There was little fear for the heights near Québec, they were thought inaccessible. Even Montcalm believed them safe. Nevertheless, these heights were defended by 150 men under the command of Captain Louis Du Pont Duchambon de Vergor, of the Compagnies Franches de la Marine. Furthermore, reinforcements were within his call, for the battalion of II./Guyenne Infanterie had been ordered to encamp close at hand on the Plains of Abraham. Vergor's post, called Anse-au-Foulon, was 2 km from Québec. A little beyond it, by the brink of the cliffs, was another post, called Samos, held by 70 men with 4 guns and, beyond this again, the heights of Sillery were guarded by 130 men, also with guns. These were outposts of Bougainville, whose headquarters were at Cap-Rouge, 10 km above Sillery, and whose troops were in continual movement along the intervening shore.

Major Robert Stobo, who, 5 years before, had been given as a hostage to the French at the capture of Fort Necessity, arrived about this time in a vessel from Halifax. He had long been a prisoner at Québec, not always in close custody, and had used his opportunities to acquaint himself with the neighbourhood. In the spring of 1759, he and an officer of rangers named Stevens had made their escape and he now returned to give his countrymen the benefit of his local knowledge.

Wolfe in person examined the river and the shores as far as Pointe-aux-Trembles; till at length, landing on the south side a little above Québec, and looking across the water with a telescope, he descried a path that ran with a long slope up the face of the woody precipice, and saw at the top a cluster of tents. They were those of Vergor's guard at the Anse-au-Foulon. As he could see but 10 or 12 of them, he thought that the guard could not be numerous and might be overpowered. His hope would have been stronger if he had known that Vergor had once been tried for misconduct and cowardice in the surrender of Fort Beauséjour.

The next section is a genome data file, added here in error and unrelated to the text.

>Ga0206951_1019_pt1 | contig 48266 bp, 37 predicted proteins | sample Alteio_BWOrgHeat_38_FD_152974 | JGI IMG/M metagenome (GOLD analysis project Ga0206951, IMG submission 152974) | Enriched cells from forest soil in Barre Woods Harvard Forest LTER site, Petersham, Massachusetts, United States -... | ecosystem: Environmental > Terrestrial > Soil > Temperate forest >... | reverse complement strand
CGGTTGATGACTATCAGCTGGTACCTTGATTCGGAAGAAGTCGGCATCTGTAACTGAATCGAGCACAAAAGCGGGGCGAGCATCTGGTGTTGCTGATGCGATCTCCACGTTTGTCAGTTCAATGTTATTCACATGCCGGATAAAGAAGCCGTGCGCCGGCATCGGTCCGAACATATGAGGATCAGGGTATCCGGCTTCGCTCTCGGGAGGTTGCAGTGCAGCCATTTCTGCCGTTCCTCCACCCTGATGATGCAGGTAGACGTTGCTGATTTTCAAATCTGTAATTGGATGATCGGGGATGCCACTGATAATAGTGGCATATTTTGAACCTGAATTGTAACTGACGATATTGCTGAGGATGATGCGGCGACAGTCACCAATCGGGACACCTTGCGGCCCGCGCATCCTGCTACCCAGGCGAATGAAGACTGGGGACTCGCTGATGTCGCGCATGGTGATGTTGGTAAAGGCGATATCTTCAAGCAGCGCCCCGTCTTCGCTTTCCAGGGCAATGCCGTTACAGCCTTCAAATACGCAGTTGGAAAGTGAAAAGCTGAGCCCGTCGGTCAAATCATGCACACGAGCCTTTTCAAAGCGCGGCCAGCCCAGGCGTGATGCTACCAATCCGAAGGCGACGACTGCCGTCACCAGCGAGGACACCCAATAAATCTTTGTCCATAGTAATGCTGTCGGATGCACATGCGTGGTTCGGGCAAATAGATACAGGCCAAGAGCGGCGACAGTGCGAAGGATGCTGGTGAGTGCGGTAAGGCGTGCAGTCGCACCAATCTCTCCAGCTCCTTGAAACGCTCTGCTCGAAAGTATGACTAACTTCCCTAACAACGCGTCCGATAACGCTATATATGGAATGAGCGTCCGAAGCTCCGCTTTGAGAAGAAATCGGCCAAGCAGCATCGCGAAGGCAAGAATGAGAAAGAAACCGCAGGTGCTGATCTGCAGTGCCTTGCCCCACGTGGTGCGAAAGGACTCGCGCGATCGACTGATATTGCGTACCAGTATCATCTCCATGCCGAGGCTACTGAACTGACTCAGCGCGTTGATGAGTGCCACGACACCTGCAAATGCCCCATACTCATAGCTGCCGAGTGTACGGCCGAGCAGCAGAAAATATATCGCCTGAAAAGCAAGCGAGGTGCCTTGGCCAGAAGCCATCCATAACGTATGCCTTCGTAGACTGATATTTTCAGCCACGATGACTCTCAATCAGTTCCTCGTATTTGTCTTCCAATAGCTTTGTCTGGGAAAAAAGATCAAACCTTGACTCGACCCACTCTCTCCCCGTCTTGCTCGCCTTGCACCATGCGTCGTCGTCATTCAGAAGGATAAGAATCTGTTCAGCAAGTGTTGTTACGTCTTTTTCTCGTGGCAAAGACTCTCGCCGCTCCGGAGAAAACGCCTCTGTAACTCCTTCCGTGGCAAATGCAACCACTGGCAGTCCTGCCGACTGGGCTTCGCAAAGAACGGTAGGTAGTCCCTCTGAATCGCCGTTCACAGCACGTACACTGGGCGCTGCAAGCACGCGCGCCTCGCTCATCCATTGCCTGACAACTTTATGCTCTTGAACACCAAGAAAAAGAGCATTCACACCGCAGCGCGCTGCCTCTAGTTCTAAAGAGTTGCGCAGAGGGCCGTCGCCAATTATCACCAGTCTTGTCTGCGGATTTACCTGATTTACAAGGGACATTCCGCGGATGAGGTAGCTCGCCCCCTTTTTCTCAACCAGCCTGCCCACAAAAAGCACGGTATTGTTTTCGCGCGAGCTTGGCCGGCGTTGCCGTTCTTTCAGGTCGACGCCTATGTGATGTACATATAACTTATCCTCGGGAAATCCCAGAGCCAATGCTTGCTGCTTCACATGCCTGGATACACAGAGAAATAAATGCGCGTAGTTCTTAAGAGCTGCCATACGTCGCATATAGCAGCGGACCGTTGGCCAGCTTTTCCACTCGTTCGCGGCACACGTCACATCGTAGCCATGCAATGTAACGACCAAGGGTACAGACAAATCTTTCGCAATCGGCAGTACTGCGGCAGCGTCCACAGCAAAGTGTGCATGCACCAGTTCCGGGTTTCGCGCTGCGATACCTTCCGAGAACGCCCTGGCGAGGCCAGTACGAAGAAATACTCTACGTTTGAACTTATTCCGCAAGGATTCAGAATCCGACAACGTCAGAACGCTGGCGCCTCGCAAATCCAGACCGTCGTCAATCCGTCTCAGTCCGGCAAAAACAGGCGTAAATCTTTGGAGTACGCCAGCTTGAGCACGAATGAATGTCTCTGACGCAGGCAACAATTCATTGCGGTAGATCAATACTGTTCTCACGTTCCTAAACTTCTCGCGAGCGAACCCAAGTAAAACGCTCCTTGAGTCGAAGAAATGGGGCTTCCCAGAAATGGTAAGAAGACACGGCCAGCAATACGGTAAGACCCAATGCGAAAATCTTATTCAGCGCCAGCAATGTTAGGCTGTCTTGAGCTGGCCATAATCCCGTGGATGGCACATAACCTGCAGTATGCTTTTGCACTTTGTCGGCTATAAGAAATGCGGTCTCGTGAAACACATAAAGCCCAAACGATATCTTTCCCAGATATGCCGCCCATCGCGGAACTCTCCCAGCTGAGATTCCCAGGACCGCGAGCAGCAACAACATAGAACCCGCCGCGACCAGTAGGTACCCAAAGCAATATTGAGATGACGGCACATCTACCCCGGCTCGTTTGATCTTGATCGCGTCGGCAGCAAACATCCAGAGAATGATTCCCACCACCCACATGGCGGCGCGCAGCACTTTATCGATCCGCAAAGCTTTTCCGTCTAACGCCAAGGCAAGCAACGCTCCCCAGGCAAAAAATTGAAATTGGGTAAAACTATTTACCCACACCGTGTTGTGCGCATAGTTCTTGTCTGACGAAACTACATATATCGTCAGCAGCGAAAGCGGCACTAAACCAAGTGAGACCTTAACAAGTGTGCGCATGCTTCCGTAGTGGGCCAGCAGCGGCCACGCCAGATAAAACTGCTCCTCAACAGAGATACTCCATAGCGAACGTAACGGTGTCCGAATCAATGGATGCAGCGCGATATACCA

On September 7 in the morning, the weather was fair and warm and the vessels of Holmes, transporting British troops, sailed upstream to Cap-Rouge. Bougainville had his headquarters there and the cove into which the little river ran was guarded by floating batteries while the surrounding shore was defended by breastworks; and a large body of regulars, militia, and mounted Canadiens occupied the hills behind. When the British vessels came to anchor, the horsemen dismounted and formed in line with the infantry, then they all rushed down the heights to man their works at the shore. In the afternoon the ships opened fire, while British troops entered the boats and rowed up and down as if looking for a landing-place. It was but a feint of Wolfe to deceive Bougainville as to his real design.

On September 8 in the morning, a heavy easterly rain set in and lasted 2 days without respite. All operations were suspended and the men suffered greatly in the crowded British transports. Half of them were therefore landed on the south shore, where they made their quarters in the village of Saint-Nicolas, refreshed themselves, and dried their wet clothing, knapsacks, and blankets. The same day, II./Guyenne Infanterie was sent to Cap-Rouge to reinforce the French force against an eventual British attack.